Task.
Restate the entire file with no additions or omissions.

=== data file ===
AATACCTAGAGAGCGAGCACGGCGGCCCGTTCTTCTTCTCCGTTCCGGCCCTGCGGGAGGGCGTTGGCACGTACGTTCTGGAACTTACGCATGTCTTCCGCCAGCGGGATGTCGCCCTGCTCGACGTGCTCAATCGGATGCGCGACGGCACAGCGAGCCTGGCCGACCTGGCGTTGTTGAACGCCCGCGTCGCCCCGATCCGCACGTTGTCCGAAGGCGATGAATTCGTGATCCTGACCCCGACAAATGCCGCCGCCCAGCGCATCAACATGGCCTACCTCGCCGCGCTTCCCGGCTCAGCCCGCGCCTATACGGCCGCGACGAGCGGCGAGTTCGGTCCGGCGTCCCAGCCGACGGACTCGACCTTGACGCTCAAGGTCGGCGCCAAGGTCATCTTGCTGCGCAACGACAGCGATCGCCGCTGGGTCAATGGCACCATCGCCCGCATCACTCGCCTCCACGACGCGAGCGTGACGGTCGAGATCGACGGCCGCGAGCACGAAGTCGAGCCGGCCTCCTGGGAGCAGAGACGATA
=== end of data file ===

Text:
AATACCTAGAGAGCGAGCACGGCGGCCCGTTCTTCTTCTCCGTTCCGGCCCTGCGGGAGGGCGTTGGCACGTACGTTCTGGAACTTACGCATGTCTTCCGCCAGCGGGATGTCGCCCTGCTCGACGTGCTCAATCGGATGCGCGACGGCACAGCGAGCCTGGCCGACCTGGCGTTGTTGAACGCCCGCGTCGCCCCGATCCGCACGTTGTCCGAAGGCGATGAATTCGTGATCCTGACCCCGACAAATGCCGCCGCCCAGCGCATCAACATGGCCTACCTCGCCGCGCTTCCCGGCTCAGCCCGCGCCTATACGGCCGCGACGAGCGGCGAGTTCGGTCCGGCGTCCCAGCCGACGGACTCGACCTTGACGCTCAAGGTCGGCGCCAAGGTCATCTTGCTGCGCAACGACAGCGATCGCCGCTGGGTCAATGGCACCATCGCCCGCATCACTCGCCTCCACGACGCGAGCGTGACGGTCGAGATCGACGGCCGCGAGCACGAAGTCGAGCCGGCCTCCTGGGAGCAGAGACGATA